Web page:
Creative Academic Instruction: Music Resources for the Classroom

Creative Academic Instruction: Music Resources for the Classroom
Jeremy Renner April 28, 2011

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French novelist and poet Victor Hugo once said, “Music expresses that which cannot be put into words and cannot remain silent.” Many teachers today would likely agree with Hugo’s statement because they have seen how music can help create a caring community in the classroom and support academic instruction.

A 1993 study in the science journal Nature reported that listening to classical music may provide a temporary boost in spatial reasoning. The degree of and long term benefits of playing  classical music have not been scientifically proven, but teachers frequently report that music from the Baroque era has a soothing and calming effect on children.

Music can support academic instruction, too. If you teach Kentucky history it would be interesting to expose your students to Bluegrass music. If you are reading a set in the World War II era, it might be helpful to play some Big Band selections. As you study different time periods and geographic locations, consider the benefit to sharing music from the era or region.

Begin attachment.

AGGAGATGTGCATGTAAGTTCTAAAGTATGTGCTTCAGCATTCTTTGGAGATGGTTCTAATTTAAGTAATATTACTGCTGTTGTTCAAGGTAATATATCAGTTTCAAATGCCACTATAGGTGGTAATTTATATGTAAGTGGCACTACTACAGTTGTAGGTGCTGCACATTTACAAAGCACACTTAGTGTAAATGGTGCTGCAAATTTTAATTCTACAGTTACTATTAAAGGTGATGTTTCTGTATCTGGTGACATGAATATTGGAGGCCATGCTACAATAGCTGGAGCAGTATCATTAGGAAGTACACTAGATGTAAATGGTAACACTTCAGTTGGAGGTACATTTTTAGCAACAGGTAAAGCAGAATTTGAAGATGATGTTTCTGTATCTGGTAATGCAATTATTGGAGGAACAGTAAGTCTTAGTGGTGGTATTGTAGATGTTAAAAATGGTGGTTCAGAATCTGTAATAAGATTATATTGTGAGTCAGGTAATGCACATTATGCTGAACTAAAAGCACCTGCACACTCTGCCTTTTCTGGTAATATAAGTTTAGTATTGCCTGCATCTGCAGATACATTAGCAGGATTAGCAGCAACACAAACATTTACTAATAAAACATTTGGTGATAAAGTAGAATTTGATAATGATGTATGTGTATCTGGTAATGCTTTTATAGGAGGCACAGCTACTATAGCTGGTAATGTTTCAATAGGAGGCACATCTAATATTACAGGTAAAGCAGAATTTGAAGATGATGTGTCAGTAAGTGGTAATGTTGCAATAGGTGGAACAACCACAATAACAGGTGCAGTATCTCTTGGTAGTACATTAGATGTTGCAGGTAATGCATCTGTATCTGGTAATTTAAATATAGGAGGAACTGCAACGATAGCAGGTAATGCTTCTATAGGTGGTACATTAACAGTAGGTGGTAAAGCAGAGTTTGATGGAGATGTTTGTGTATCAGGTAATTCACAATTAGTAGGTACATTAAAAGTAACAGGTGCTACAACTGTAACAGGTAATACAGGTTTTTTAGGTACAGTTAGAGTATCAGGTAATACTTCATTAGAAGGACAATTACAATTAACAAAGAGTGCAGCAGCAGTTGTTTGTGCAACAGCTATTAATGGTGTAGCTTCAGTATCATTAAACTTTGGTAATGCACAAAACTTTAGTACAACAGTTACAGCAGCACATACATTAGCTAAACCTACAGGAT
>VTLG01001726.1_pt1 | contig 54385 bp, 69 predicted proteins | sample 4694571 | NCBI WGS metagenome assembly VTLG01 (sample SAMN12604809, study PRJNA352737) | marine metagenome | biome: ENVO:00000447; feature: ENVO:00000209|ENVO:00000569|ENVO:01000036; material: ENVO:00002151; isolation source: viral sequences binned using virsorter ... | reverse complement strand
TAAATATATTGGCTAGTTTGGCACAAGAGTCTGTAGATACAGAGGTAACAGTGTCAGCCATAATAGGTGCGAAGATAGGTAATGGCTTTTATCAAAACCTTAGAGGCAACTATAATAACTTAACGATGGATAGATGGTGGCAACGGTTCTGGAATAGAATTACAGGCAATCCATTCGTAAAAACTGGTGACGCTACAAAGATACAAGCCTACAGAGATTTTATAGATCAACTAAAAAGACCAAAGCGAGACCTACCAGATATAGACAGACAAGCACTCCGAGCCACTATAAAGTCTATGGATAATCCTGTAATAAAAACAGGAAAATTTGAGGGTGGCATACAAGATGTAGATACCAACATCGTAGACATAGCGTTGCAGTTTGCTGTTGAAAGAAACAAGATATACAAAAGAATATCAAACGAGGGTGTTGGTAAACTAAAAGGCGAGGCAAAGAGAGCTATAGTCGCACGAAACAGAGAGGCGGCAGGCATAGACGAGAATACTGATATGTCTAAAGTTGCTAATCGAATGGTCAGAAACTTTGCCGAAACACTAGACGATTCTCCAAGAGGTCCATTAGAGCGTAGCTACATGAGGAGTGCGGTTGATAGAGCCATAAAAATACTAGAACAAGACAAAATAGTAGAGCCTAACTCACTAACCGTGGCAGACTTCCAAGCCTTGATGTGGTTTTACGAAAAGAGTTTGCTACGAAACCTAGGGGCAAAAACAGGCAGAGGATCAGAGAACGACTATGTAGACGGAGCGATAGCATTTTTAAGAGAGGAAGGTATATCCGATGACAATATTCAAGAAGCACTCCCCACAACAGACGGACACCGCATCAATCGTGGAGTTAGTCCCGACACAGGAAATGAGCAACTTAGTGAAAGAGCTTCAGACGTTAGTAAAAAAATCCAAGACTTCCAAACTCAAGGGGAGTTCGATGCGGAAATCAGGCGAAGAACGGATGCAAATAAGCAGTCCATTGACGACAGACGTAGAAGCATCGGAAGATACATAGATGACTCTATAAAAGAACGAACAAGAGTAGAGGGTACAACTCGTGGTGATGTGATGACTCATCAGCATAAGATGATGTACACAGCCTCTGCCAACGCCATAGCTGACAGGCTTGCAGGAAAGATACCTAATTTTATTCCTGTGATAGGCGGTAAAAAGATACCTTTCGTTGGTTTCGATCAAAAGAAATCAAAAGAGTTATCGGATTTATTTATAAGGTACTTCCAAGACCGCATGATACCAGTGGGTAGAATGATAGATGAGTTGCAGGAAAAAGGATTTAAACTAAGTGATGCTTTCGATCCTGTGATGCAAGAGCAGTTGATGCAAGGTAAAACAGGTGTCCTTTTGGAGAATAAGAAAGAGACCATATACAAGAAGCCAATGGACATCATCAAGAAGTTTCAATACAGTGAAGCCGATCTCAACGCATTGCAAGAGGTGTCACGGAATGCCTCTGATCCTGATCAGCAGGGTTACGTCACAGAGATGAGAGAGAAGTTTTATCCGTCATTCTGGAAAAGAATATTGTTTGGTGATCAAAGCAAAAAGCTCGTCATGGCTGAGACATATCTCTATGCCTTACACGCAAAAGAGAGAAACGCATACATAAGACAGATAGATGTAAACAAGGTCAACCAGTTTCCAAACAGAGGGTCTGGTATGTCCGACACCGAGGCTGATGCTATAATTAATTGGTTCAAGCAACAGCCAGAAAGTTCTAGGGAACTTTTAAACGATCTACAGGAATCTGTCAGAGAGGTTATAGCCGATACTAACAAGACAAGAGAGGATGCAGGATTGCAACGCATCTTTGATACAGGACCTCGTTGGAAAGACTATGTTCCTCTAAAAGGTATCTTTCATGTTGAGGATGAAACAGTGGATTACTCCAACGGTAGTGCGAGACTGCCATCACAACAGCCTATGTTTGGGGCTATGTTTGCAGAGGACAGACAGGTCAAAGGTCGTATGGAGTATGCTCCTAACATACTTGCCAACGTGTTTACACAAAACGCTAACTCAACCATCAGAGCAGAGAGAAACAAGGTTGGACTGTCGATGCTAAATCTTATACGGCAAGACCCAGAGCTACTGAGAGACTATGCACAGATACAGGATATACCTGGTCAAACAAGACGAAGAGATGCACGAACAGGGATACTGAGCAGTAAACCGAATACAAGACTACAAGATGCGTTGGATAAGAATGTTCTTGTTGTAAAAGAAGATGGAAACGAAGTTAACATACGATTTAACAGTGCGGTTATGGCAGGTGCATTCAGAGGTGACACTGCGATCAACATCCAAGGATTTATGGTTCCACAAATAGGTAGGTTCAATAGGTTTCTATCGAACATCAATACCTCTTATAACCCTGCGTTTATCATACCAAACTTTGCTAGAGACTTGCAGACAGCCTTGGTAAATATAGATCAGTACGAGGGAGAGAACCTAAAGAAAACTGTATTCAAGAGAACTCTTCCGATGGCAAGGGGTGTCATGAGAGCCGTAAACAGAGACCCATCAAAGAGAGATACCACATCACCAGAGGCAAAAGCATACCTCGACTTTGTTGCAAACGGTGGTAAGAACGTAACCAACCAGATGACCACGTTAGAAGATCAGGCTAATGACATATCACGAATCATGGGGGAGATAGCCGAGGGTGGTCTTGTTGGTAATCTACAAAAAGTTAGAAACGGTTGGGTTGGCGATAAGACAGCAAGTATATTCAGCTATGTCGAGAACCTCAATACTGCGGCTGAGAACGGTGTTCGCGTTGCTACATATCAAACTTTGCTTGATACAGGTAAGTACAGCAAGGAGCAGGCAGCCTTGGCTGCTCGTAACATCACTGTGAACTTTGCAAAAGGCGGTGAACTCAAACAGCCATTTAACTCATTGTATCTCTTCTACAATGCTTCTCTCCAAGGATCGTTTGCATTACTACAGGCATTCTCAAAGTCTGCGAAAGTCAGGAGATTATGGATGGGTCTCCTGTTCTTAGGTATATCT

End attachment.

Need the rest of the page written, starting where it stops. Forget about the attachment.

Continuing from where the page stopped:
Streaming music online

You might be wondering how this could be possible without spending a great deal of time and money organizing a collection of songs for the classroom. The answer is to use Pandora Internet Radio, a free music streaming website, which can open the world of symphony, sonatas, cantatas and jam sessions to your students and enhance their classroom learning experience.

Amy Mattox, a fourth grade teacher, used Pandora to support the novels her class was reading. “I used Pandora when I read ‘Bud Not Buddy’ and ‘The Watsons Go to Birmingham – 1963.’  Music plays a big role in the lives of the main characters. Pandora allowed me to easily bring music from those time periods into the classroom and give students more background knowledge about the culture of the two eras.”

The first step is to navigate to Pandora and create a free account which is simple to do by following the online prompts.

Once you are logged into Pandora you can build music stations. Each station is based around one or more artists or songs, and once a station is built it can be accessed for a constant stream of music that is similar to the song or artist that it was built upon.

A feature that Pandora does not provide is the ability to search for a specific song.  If you need to play “The Star Spangled Banner” or “My Old Kentucky Home,” for example, there are other online music streaming services available that will let you search for a specific composition. Two of the most popular are Grooveshark and YouTube.

Enjoy many hours of free streaming music resources for the classroom. Your students will benefit from the exposure to new genres.

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